One of the greatest sacrifices that a Tennessee parent may have to make when they choose to divorce their spouse is their loss of custodial time with their child. Even when a parent is able to maintain shared physical custody of their child with their ex, they still must cope with the fact that they will not have direct access to their child when their child is with their other parent. There is a way, though, that a parent can stay involved in their child's life even when the child is out of their home, and that is through the right of a parent to legal custody.
When Tennessee courts decide matters related to the custody and welfare of children they make furthering the best interests of the children at issue a top priority. As all children have their own unique needs, it is impossible to explain in a brief post how a child custody and visitation dispute can be resolved when one or both of the parents elect not to follow their agreement or order. However, the general information contained in this post may apply to a variety of custody and visitation challenges, all of which should be discussed with readers' family law attorneys.
When a Tennessee parent has their parental rights limited through a child custody order or agreement, certain actions that once may have been permissible for them to take with regard to their kids may run them afoul of the law. Parental kidnapping is a possible charge that a parent may face if they take their child when they are not scheduled to have custody of the youth and are in violation of an operating custodial plan.
No parent wants to throw their child's life into chaos with a divorce, but oftentimes ending a marriage is the best way for a Tennessee parent to create a better life for themselves and their child. When divorce becomes a reality in a family's future, a lot of questions can come to the surface. Where will the child live? How will the parents stay connected to the child when they are apart? And what arrangement of physical custody will give the child the best chances of thriving in their new living situation?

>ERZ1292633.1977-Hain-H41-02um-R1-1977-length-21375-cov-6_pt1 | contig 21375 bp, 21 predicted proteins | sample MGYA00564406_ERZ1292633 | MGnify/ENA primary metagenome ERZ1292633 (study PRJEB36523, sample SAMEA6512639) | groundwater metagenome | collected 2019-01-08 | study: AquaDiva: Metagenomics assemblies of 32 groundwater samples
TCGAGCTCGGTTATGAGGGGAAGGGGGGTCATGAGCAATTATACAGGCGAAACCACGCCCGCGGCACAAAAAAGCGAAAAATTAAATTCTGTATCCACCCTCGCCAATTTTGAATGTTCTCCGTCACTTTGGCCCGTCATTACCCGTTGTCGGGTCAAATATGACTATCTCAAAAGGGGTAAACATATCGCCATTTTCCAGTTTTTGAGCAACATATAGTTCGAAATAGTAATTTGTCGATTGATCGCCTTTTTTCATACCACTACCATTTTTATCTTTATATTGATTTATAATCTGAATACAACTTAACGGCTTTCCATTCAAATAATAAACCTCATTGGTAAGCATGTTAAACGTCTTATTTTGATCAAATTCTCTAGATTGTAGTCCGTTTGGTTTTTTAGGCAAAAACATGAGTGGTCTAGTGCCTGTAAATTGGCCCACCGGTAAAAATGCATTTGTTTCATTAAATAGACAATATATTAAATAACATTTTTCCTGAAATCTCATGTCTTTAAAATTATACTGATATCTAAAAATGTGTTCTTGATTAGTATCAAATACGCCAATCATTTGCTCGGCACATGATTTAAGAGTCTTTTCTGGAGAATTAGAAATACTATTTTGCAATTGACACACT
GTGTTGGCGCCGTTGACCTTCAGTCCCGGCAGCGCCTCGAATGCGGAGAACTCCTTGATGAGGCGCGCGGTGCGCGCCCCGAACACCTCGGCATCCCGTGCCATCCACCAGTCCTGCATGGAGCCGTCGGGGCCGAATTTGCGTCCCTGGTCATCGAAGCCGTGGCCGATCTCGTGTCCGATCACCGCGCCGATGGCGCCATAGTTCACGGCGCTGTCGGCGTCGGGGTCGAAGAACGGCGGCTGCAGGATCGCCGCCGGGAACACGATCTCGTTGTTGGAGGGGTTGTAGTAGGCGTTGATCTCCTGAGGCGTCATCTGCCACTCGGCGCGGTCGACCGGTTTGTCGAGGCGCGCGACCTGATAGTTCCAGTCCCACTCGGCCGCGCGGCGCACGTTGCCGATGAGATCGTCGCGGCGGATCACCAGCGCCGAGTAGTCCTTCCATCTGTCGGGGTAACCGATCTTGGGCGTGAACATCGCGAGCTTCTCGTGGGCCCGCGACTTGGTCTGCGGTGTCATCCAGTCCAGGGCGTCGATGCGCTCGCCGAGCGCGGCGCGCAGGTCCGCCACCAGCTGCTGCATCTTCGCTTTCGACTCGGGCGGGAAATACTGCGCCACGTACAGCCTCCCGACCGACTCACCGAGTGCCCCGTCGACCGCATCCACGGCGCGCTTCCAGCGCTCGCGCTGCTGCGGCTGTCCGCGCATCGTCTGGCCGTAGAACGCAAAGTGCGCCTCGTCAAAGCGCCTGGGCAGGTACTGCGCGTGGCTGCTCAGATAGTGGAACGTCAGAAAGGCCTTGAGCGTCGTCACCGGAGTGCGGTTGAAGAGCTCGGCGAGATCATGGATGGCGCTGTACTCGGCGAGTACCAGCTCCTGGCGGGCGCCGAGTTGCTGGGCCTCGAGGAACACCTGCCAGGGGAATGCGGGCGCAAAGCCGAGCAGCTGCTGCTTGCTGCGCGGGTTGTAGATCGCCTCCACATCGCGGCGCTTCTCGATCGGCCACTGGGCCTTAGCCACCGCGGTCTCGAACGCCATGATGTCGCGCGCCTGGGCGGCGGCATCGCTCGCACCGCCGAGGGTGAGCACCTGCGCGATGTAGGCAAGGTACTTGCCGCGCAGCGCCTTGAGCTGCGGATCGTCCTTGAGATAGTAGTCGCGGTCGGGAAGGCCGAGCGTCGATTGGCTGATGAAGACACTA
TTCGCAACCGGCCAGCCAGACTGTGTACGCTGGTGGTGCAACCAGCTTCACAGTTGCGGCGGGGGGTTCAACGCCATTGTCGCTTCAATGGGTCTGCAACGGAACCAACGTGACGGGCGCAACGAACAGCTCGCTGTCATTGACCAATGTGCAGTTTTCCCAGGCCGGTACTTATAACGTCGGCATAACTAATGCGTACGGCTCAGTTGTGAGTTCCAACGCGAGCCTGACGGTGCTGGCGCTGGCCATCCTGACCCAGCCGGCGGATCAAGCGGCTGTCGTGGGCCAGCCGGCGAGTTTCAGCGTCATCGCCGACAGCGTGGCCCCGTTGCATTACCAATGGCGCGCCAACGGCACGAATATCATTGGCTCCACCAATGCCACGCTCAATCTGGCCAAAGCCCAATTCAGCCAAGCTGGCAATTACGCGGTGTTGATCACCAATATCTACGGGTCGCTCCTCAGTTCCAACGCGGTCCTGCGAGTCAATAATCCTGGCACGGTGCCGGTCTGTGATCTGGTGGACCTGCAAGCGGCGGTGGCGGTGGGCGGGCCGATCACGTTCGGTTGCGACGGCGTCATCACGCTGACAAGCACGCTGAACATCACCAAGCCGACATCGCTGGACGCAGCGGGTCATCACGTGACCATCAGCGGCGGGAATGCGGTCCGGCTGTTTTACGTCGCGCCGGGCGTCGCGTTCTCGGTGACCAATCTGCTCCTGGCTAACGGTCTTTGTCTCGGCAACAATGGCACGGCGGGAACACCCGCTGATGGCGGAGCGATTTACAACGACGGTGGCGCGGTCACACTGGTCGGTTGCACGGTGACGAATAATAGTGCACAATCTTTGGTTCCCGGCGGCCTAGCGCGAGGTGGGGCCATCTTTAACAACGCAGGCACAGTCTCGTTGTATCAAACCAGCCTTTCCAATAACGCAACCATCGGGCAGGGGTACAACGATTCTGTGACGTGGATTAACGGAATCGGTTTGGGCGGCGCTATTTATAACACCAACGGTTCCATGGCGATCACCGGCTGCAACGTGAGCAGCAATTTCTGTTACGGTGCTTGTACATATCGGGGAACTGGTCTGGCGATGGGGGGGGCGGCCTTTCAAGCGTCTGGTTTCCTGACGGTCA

Often when Tennessee residents divorce they anticipate living their lives without the involvement of their soon-to-be former partners. Unfortunately, though, many former spouses must continue to interact and work together when they share children. This is especially true when the former partners agree to or have a joint custody order imposed pursuant to their divorce.
There are two forms of child custody that Tennessee parents must resolve when they choose to end their relationship and share their children in separate households. The first is physical custody. This form of custody is incredibly important, because it dictates where a child will live and how their noncustodial parent will have visitation time with them.
Getting a child settled in the wake of their parents' divorce can be a heavy undertaking for the parent who has primary physical custody of the child. The emotional toll that a divorce imposes on a child can be significant, as can be the difficulties associated with managing a new living arrangement and visitation schedule with the child's noncustodial parent. It is often the continuity of staying in their same school, keeping up with their same activities and visiting with their same friends that helps kids work through the challenges of their parents' divorce.
When a Tennessee court determines the custodial rights of two parents, a variety of different outcomes may result. The parents may share physical custody of their child and maintain space for the child in both of their households. A court may grant one parent sole physical custody of the child and allow the other to have visitation with them. If a parent is given visitation rights to their child it is important that they understand what those rights entail.
One thing seemed perhaps reasonably certain to you as a Tennessee parent regarding the court order imposed on child custody arrangements in your family law case, and that was this: At some point, it would need to be changed.
The law often evolves. These changes can reflect an attempt to right a wrong, an attempt to adjust the current law so that its application is more likely to result in justice. This is true for all areas of law, including family law.